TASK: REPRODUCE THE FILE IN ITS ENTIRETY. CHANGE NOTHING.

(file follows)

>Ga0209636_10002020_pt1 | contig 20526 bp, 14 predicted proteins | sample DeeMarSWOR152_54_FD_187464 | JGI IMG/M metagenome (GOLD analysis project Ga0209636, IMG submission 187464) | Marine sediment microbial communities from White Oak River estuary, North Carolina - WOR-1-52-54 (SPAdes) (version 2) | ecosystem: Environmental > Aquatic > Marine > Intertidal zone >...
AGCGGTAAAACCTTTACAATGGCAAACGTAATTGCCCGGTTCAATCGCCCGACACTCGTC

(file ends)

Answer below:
>Ga0209636_10002020_pt1 | contig 20526 bp, 14 predicted proteins | sample DeeMarSWOR152_54_FD_187464 | JGI IMG/M metagenome (GOLD analysis project Ga0209636, IMG submission 187464) | Marine sediment microbial communities from White Oak River estuary, North Carolina - WOR-1-52-54 (SPAdes) (version 2) | ecosystem: Environmental > Aquatic > Marine > Intertidal zone >...
AGCGGTAAAACCTTTACAATGGCAAACGTAATTGCCCGGTTCAATCGCCCGACACTCGTC